In Gus Van Sant's Milk, I thought Michael Wong (played by Kelvin Yu, after some casting controversy) was the least developed of all the characters in the supervisor's cabinet of close advisors. Ignoring the joking repetition of Harvey's pet name for Wong -- Lotus Blossom -- the film didn't quite get across Harvey's progressive ideas about coalition building in the Asian American community, (which Jeff Yang recently wrote about.) Well, not in the way the documentary does.
The documentary has really interesting, heartfelt commentary by Henry Der
, the then-executive director of Chinese for Affirmative Action, which really shows how Harvey was reaching across city lines and interested in building a progressive coalition. This is mentioned in the narrative film, for sure, but the doc let's you see it in action. For example, there is a great scene when Milk leads the vote for Asian American supervisor Gordon Lau in his run for board president, against Dianne Feinstein, who represented the political machine.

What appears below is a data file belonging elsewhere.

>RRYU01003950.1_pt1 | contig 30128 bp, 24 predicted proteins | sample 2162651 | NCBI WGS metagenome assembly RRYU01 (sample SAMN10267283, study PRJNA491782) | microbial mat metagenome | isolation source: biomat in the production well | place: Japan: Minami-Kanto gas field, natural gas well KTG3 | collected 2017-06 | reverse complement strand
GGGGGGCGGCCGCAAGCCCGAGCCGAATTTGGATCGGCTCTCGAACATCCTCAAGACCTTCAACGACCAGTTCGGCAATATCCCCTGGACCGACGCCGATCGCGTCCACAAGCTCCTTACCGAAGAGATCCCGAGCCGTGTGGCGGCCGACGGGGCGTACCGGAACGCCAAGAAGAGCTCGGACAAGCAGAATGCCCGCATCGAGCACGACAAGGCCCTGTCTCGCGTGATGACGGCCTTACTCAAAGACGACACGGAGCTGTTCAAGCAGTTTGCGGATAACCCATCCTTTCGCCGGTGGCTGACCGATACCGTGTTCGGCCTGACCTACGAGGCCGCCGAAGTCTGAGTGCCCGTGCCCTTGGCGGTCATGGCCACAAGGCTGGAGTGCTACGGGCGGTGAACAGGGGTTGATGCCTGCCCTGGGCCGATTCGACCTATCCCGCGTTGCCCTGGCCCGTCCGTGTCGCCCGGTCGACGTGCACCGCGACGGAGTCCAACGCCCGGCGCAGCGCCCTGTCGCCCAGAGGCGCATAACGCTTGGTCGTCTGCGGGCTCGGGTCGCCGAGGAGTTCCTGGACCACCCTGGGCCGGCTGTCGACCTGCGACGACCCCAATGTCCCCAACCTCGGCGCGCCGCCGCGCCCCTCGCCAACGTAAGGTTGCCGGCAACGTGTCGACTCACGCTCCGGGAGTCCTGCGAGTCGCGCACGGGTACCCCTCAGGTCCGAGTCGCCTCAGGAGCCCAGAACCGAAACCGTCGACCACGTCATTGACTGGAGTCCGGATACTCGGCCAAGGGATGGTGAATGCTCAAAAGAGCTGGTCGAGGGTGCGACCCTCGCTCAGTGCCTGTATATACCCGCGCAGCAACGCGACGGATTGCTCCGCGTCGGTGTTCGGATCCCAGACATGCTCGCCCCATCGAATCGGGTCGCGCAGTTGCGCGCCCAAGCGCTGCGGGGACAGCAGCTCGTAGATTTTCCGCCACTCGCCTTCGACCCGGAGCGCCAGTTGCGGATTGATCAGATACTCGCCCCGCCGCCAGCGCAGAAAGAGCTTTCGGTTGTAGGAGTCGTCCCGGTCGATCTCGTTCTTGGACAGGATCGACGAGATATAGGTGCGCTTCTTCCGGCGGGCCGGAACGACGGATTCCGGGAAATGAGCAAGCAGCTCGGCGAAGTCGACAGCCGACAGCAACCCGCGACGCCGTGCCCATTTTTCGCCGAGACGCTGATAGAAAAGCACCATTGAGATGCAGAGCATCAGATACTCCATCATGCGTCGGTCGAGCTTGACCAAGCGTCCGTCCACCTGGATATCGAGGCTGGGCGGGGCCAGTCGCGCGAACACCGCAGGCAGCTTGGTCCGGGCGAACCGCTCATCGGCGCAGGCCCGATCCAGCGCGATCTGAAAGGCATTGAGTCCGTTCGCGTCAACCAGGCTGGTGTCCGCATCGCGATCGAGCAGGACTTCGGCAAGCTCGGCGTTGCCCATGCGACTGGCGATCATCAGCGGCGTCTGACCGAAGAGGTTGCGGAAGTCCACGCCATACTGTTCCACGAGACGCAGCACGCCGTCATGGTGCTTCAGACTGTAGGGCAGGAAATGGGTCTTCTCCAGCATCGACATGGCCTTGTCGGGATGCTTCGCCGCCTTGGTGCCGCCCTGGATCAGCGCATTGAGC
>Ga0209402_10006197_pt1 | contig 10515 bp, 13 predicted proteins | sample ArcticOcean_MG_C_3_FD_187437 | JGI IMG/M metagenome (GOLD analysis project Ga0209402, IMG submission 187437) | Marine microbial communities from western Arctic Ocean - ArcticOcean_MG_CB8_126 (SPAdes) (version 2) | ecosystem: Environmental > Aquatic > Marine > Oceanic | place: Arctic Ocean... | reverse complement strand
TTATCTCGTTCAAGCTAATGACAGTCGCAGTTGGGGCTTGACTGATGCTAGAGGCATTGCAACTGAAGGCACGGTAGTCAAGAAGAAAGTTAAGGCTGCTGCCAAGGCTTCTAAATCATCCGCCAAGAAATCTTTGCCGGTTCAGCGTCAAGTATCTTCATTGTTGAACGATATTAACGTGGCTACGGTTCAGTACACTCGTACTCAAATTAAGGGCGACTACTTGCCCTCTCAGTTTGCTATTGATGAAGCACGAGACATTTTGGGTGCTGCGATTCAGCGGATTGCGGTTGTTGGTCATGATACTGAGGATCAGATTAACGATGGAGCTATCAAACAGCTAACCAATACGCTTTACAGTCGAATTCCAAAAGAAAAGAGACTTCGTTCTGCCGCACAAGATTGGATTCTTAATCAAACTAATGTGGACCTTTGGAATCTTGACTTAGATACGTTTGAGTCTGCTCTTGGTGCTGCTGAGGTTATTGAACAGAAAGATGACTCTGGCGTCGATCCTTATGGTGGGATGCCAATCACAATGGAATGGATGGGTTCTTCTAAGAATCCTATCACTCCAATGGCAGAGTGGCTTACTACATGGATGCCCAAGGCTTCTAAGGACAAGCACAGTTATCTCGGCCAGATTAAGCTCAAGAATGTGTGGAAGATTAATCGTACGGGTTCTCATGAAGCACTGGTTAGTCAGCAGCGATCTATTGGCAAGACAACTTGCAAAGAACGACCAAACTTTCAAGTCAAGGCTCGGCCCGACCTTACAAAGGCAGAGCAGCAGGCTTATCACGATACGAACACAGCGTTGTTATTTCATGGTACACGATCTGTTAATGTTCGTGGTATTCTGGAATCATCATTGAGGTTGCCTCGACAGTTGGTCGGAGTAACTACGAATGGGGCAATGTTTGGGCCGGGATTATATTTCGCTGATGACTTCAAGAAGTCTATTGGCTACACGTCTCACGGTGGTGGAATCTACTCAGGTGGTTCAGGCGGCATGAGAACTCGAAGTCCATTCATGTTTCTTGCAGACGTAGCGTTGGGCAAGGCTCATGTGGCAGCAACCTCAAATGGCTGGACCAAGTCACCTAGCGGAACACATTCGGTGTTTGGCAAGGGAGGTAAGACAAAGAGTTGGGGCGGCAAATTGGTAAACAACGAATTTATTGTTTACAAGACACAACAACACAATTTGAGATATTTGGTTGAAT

Either way, seeing both the narrative and the documentary gives a great sense of what an integral role Asian Americans played in Harvey Milk's career and in the politics of San Francisco at that time.
This blog entry is graciously sponsored by Toyota Matrix. Check out their website dedicated to the best in Asian American film.